The last time the Taliban suggested a foreign fighter had mental problems was when an American soldier was arrested on suspicion of killing 16 villagers in their homes during a lone night rampage in March 2012.
Staff Sergeant Robert Bales is on trial in the US, facing 16 murder charges. Seventeen of the 22 people killed or wounded were women or children and almost all were shot in the head.
The Taliban have been waging an insurgency in Afghanistan for 11 years since being ousted from power for harbouring al-Qaeda chief Osama bin Laden after the 9/11 attacks on the United States.
During the war, they have faced more than 140,000 troops from over 50 countries but remain a serious threat to the Western-backed government with NATO troops due to withdraw in 2014.
"We have always wanted to capture or kill this prince, but he was mostly kept inside, safe, and in guarded places underground," said the Taliban spokesman, Mujahid.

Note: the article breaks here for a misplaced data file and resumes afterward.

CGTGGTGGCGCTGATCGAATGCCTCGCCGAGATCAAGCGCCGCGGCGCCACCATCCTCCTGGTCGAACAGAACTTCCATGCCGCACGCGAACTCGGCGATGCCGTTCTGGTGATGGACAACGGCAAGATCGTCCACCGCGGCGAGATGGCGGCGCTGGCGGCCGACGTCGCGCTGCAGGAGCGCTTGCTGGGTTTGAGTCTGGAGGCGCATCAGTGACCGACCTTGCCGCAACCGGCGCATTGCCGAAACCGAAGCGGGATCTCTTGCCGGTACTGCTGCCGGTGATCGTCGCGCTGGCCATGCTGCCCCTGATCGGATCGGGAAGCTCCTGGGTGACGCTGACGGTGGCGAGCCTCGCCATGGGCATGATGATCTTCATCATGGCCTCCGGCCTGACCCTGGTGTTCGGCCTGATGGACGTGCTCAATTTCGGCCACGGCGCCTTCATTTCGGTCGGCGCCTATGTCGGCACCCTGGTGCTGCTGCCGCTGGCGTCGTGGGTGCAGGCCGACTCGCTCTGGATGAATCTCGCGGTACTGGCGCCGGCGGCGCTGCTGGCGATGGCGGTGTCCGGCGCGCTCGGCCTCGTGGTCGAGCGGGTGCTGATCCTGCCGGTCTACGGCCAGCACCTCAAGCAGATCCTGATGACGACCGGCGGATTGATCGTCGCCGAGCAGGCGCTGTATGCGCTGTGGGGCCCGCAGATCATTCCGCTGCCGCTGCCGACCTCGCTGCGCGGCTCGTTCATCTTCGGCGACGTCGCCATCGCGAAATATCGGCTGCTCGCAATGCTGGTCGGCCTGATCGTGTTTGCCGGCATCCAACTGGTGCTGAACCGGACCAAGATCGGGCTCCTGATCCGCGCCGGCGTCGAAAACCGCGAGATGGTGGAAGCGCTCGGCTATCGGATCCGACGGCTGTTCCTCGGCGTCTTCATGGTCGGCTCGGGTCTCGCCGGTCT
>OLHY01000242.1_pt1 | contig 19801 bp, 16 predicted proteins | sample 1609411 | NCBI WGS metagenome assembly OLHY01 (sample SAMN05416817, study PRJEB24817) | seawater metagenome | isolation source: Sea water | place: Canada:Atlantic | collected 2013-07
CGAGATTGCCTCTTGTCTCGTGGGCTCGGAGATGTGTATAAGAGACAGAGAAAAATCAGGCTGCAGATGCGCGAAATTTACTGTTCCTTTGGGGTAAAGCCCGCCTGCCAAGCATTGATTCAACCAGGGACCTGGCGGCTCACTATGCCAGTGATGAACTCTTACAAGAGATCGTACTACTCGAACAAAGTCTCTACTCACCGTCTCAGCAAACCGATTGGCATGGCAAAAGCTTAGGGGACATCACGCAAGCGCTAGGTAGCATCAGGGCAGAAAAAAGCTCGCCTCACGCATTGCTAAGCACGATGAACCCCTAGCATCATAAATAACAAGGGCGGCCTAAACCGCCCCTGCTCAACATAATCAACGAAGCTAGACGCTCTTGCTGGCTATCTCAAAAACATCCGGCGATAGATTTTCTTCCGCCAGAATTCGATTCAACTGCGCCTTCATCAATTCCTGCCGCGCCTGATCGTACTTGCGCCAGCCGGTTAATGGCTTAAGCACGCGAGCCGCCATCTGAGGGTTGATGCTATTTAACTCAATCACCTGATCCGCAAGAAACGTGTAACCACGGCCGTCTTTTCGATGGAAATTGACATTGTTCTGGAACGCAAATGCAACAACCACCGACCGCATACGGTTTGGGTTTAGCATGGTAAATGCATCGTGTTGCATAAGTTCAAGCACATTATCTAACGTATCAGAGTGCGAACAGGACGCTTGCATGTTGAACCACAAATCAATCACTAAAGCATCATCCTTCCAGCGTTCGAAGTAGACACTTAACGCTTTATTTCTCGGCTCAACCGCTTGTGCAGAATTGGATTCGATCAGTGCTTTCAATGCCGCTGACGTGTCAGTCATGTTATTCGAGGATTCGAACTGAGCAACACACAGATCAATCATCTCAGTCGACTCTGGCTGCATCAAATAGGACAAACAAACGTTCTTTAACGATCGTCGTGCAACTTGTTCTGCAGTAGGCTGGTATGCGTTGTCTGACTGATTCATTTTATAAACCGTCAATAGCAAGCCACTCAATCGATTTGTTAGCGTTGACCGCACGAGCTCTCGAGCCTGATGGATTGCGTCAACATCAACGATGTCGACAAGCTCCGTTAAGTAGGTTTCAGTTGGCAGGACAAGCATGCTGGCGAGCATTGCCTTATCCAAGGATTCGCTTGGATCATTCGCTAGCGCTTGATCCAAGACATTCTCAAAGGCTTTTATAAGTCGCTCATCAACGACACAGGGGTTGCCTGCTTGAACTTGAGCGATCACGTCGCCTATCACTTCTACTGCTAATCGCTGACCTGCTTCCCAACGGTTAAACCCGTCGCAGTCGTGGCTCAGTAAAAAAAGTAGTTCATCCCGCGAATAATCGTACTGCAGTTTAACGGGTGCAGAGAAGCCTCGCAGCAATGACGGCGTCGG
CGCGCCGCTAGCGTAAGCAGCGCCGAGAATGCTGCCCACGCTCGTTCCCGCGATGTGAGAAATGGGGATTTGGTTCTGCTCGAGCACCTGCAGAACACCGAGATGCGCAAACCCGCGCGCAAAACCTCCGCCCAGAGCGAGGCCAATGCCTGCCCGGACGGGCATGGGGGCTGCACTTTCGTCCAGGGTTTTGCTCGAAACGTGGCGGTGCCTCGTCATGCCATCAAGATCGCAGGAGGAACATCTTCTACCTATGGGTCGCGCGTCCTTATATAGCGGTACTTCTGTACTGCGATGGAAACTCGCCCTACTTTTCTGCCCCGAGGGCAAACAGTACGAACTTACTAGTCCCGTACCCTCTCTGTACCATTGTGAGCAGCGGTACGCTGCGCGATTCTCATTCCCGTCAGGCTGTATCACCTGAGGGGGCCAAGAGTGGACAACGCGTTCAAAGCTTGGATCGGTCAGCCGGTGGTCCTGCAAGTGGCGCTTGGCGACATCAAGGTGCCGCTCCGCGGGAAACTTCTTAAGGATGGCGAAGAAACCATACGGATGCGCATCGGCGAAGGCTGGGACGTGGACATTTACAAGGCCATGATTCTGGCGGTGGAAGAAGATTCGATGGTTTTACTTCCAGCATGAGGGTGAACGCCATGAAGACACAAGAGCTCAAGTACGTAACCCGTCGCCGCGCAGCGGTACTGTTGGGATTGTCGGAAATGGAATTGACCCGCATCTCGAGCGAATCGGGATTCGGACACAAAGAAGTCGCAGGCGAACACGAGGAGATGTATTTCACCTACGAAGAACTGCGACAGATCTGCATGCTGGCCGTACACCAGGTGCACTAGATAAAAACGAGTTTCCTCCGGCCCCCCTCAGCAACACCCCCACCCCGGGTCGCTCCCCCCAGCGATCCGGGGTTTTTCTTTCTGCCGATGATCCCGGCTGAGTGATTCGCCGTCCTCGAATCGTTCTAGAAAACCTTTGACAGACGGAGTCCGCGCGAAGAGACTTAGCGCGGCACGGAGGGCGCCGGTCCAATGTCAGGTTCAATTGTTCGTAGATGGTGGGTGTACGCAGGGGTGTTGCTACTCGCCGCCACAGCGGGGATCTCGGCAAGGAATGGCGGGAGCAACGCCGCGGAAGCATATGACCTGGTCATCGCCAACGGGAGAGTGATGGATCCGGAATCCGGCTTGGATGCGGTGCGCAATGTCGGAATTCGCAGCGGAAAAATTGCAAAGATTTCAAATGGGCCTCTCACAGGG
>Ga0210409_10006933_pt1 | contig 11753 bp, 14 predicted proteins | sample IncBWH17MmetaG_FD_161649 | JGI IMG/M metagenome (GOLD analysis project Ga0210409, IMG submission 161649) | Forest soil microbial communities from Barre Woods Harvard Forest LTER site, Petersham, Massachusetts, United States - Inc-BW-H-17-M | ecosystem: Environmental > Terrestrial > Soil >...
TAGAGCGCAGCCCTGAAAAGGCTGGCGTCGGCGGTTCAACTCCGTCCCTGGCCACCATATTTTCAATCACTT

"At one point when our mujahideen attacked the airport, we were aware of his presence there but he was hastily flown away."
This was a reference to a major Taliban attack on Camp Bastion in Helmand last September when Britain's defence minister admitted that Harry had been moved to a secure location.
Taliban commandos, armed with suicide vests, guns and rockets, and wearing US uniforms, breached the outer wall of Camp Bastion and destroyed six US fighter jets in unprecedented damage in the war.
The prince flies a £45-million ($71-million, 54-million-euro) aircraft, part of NATO's uncontested air power in Afghanistan where the Taliban are armed mainly with assault rifles, machine guns and rocket-propelled grenades.